Research published yesterday by the Department for Education shows a rise in mental health problems among teenage girls. As highlighted by Nick Harrop from Young Minds, the sexualisation of girls is likely to be one of the drivers for this trend.
I think it’s important not to under-estimate the harmful impacts of the sexualisation of culture (or ‘sexualised sexism’, a term which perhaps more accurately reflects the phenomenon, as discussed by Maddy Coy). Throughout popular culture, from music videos to advertisements, women are endlessly sexually objectified and depicted as available for men’s gratification. Far from being expressions of ‘girl power’, this messaging has been proven to be harmful to girls’ self-image and healthy development. The American Psychological Association found links between sexualised sexism and low confidence, emotional and self-image problems, shame and anxiety, eating disorders, low self-esteem, depression as well as negative consequences on girls’ ability to develop a healthy sexual self-image.
And as highlighted by Violence Against Women and Girls (VAWG) organisations, there’s also a strong connection between these messages and those that underpin instances of VAWG. The notion of male sexual entitlement is inscribed and reinforced by sexualised sexism, creating a ‘conducive context’ for VAWG, and indeed the resulting mental health impacts. With one in three girls aged 13-17 in England, Wales and Scotland reporting some form of sexual violence from partners, it is evident that we need to challenge the messages which support this.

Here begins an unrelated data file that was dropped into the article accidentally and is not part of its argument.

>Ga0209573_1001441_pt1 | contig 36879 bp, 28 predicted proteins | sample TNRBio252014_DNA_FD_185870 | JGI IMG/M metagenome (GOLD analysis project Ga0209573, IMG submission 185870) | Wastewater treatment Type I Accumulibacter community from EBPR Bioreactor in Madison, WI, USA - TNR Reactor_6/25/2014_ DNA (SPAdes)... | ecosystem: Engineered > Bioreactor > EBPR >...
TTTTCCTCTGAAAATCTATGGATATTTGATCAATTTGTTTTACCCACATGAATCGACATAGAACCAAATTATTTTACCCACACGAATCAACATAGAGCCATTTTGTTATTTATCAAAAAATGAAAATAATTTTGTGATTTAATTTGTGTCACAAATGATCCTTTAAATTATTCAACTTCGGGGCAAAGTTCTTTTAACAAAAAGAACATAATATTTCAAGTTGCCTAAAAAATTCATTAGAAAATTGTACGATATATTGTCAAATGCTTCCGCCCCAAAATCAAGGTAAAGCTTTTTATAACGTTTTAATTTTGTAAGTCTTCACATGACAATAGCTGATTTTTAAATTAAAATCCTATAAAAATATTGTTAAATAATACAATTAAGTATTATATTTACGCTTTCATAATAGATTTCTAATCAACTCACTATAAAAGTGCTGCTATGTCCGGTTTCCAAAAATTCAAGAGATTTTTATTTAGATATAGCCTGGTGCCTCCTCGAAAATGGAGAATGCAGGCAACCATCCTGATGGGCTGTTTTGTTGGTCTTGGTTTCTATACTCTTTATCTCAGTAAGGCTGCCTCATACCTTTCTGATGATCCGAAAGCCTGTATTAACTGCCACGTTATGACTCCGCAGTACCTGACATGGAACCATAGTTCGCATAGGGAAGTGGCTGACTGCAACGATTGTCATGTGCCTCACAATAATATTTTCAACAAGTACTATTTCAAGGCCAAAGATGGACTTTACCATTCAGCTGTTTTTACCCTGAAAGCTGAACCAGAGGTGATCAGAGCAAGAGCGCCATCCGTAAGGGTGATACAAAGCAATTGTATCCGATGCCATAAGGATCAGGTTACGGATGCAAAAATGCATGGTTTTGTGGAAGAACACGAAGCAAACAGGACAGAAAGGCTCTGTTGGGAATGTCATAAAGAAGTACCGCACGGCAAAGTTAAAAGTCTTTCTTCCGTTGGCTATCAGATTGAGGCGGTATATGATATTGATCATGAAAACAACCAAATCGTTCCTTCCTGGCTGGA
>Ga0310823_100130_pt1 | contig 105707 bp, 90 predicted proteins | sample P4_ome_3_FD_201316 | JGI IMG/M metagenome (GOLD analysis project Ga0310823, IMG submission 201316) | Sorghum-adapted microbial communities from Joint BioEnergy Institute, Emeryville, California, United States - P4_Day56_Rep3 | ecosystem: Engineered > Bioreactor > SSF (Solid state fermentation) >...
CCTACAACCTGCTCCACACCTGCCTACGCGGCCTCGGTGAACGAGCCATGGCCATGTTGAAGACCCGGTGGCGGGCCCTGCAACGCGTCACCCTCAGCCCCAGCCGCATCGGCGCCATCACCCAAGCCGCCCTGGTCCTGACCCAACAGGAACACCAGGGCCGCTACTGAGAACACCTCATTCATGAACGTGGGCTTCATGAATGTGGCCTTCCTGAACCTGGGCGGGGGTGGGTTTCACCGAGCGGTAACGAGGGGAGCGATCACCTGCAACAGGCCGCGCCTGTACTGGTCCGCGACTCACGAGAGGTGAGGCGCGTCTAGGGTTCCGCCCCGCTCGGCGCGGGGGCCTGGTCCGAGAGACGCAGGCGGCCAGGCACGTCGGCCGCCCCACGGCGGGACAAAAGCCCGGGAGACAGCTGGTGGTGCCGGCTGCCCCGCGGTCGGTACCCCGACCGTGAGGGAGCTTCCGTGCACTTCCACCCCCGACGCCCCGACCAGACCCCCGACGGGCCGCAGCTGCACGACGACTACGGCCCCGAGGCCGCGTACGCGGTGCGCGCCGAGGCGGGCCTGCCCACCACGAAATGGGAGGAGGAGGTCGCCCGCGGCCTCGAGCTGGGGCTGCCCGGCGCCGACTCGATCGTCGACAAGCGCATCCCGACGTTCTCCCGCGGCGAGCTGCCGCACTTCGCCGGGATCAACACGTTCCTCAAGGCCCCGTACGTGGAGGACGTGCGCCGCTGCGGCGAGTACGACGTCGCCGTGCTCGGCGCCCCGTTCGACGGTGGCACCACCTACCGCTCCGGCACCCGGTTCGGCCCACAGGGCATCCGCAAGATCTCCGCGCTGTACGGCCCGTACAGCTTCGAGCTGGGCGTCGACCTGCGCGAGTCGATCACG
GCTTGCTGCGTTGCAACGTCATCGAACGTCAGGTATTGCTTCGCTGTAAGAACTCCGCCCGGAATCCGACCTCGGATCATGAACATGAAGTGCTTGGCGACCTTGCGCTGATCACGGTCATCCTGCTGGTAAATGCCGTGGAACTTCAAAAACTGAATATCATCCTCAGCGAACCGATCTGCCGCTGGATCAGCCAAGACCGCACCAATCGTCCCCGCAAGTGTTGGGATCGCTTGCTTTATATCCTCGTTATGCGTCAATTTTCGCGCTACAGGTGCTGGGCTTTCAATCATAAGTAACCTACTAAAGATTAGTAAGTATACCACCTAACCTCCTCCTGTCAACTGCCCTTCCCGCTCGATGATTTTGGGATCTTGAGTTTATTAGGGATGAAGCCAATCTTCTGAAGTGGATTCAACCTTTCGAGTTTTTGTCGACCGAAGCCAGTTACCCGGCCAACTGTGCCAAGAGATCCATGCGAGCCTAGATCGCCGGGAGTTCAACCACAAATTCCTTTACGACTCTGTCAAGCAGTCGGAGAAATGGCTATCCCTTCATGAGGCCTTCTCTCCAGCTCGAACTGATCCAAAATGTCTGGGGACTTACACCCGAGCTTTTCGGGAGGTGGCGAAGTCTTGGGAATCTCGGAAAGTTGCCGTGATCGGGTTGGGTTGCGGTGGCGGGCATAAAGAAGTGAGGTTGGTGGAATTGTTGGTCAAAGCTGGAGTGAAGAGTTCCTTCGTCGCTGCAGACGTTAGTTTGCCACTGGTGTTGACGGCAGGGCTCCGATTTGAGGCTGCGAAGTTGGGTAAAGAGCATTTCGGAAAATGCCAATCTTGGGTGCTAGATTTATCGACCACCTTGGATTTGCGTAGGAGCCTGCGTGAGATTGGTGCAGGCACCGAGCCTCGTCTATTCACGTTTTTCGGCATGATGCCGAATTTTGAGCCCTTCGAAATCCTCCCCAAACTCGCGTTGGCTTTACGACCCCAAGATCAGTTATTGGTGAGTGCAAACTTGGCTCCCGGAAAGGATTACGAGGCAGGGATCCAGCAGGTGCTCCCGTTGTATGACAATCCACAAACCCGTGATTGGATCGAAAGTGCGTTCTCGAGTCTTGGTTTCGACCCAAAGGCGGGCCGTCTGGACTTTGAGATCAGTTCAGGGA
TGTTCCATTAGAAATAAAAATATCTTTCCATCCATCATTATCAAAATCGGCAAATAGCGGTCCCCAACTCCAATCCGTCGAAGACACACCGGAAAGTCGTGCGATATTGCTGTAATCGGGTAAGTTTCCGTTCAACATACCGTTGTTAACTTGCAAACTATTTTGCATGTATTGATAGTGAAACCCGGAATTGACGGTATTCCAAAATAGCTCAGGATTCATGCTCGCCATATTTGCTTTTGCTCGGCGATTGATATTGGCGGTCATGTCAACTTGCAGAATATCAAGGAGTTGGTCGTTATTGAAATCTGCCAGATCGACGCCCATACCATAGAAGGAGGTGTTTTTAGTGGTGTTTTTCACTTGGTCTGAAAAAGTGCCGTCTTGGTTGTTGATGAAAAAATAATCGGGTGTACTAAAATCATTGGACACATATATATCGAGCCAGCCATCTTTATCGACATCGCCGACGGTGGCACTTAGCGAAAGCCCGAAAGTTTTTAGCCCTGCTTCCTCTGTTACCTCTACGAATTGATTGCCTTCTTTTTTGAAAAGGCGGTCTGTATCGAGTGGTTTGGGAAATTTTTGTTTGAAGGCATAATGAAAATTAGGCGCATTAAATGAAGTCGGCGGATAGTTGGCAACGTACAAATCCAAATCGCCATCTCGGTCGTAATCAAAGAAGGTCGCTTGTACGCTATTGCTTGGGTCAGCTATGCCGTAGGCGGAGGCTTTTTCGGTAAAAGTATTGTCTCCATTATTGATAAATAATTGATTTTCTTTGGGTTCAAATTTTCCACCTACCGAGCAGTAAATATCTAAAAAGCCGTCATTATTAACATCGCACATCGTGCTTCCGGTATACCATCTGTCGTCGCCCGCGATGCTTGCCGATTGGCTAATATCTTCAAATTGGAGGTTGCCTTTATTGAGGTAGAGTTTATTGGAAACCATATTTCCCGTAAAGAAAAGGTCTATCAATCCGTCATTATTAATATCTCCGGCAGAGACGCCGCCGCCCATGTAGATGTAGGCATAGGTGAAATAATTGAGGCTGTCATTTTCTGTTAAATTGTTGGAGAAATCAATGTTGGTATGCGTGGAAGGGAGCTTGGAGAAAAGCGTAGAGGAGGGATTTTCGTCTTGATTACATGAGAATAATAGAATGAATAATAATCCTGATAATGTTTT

What can be done? It emphasises the pressing need for compulsory Sex and Relationships Education in schools to enable both girls and boys to questions sexualised sexism and to understand what healthy, positive sexual relationships look like. This is being called for by the End Violence Against Women Coalition, and recently championed by Harry Potter Star, Emma Watson.
According to the Department of Education, which spoke to 30,000 pupils aged 14-15, more than one in three teen girls suffer from anxiety or depression. It's a rise of 10 per cent in the past decade, leading experts to call it a "slow-growing epidemic."